James Lawrance, Director of Aboriginal and Territorial Relations, Indian and Northern Affairs in NWT, says the current timeline is normal, all things considered.

“The process is well underway,” said Lawrance. “The parties are moving toward the time frames that they’ve set. . . . It does take some amount of time to negotiate – there [are] approvals and mandates and an AIP stage to complete, a final agreement and there are a lot of implementation issues . . . to work out. So the process, even at the best, would take several years. We’ve been at it a couple essentially.”


James Wah-Shee - President NWTAS
Photo courtesy of NWT Aboriginal Summit

Currently, the parties meet monthly but Lawrance says unforeseen events have slowed the progress somewhat. “There’s been a federal election, a couple of changes of Ministers, . . . a Territorial election . . . , the Aboriginal Summit took a hiatus in negotiations to do some of its internal work and get a new negotiator,” he said.

Lawrance says some parties may be more impatient about what decisions are being made rather than being impatient about the timeline itself. “From what I understand, their difficulties are not so much with the delay in the process as in [their] interest and positions and concerns with federal mandate and the territorial mandate,” he said. “We are attempting to address those [concerns].”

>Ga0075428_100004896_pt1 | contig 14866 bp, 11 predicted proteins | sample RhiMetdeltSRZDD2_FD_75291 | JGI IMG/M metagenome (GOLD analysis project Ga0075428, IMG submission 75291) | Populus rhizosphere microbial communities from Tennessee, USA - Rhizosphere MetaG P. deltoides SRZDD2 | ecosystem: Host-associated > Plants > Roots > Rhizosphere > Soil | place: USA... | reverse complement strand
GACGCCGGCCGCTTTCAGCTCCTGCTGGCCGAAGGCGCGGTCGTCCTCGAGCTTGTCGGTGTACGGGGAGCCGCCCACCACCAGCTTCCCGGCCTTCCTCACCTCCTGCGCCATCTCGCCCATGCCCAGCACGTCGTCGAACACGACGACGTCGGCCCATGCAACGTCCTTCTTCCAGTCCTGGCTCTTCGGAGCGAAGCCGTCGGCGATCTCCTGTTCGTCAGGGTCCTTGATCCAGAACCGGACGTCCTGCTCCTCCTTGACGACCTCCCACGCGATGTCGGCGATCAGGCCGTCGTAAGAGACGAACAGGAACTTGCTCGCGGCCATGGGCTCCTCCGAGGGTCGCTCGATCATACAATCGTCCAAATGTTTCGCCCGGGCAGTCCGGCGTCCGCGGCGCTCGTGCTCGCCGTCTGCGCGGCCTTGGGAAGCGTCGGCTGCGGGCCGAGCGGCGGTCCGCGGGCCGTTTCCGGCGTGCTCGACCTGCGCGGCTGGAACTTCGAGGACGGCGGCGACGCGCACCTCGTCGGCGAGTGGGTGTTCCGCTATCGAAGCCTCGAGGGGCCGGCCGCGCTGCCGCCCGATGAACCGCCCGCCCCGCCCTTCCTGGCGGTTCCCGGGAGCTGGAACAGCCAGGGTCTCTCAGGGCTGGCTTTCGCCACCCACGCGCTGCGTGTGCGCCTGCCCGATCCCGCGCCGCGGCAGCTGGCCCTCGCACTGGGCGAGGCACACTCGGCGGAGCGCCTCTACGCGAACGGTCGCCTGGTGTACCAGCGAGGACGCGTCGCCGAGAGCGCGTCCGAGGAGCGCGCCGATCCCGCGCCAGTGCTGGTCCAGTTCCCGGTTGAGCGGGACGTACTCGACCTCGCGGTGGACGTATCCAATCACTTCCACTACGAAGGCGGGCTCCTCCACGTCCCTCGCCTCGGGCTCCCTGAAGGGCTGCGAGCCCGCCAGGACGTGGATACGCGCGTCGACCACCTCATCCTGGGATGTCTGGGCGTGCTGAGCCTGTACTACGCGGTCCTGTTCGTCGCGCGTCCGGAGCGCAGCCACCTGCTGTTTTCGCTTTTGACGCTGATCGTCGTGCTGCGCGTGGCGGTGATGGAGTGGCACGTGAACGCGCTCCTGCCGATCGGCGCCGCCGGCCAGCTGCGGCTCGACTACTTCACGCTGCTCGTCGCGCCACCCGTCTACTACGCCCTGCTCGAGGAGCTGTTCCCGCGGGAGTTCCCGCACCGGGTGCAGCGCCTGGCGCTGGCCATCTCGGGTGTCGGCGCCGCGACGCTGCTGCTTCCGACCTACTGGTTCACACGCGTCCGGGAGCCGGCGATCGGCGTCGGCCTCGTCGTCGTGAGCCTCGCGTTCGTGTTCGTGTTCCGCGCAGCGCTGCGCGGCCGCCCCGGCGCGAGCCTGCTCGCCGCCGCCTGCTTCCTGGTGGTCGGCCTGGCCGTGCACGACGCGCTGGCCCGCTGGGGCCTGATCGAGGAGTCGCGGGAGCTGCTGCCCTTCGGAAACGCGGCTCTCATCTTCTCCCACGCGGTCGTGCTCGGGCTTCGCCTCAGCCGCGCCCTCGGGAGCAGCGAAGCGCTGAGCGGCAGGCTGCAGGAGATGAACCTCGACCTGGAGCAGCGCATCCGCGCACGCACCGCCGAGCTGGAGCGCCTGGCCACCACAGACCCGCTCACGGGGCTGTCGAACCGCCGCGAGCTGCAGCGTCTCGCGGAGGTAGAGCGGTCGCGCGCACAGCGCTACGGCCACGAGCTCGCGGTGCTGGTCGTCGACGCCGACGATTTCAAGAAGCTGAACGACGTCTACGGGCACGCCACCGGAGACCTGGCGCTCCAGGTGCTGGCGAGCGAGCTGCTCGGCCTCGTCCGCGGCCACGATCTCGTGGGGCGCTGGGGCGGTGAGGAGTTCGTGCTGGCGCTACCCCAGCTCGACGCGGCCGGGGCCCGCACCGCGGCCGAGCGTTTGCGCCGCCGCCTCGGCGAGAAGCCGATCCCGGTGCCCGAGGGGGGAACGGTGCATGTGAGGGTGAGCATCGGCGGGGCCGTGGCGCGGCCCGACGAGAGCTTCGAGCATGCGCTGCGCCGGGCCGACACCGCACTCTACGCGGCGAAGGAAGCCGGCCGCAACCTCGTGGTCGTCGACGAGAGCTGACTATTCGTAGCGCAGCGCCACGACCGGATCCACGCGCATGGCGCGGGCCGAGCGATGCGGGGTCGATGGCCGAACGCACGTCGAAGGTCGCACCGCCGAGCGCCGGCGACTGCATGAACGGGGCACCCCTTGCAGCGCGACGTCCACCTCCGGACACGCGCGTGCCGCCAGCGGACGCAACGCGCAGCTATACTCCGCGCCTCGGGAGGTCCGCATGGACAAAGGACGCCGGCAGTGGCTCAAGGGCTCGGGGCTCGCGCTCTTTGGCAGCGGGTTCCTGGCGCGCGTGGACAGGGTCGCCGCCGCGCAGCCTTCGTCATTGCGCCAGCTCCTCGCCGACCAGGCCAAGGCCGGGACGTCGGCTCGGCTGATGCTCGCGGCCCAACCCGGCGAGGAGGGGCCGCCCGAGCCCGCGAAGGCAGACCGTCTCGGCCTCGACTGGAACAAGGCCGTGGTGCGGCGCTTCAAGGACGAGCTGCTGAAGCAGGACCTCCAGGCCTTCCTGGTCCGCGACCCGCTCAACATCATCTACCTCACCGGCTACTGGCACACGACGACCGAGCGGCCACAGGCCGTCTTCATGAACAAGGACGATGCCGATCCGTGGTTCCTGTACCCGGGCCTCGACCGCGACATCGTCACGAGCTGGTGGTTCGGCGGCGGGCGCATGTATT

“Our Chief Negotiator has a very clear mandate to ensure that our rights are respected,” said Morin. “In our view, the federal mandate lacks any substance and does not seem open enough to transfer authority to Aboriginal governments as well as to the GNWT in the future so we can govern ourselves. The federal government appears to view devolution as simply a transfer of programs and services from its Northern Affairs Program,” he said.

Negotiations began in 2001 with a Memorandum of Intent. In 2003, a Framework Agreement was drafted; it was signed the next year. The Framework Agreement formalized the team’s intent and it set out clear instructions for reaching the final Devolution Agreement. In 2004, an Agreement-in-Principle (AIP) was reached on substantive matters; the AIP also set a tentative timeline for completion: to conclude the final Devolution Agreement by 2005 and to make the Agreement effective in 2006.

“The prime minister has made commitments that we will do our best to try and reach an agreement . . . in the spring,” said Lawrance.

Once in place, it will open the door to new investments. Some US investors in particular have been keeping a close eye on the negotiations. “Resource companies obviously look for stable investment climates and to be able to understand the regulatory regime so that they can make their investments in either exploration or production,” said Lawrance. “It’s certainly in the interest of all the parties – Aboriginal, territorial, federal – that devolution brings that stability – that predictability.”

In 2001, a similar devolution agreement was concluded with the Government of Yukon, allowing the passing of remaining province-like responsibilities from the federal to the territorial government. Like the Yukon, at the end of the day, NWT will have control of the baton, but the entire Canadian team will celebrate a race successfully run.


Created by: Shirley Collingridge, Wordsmith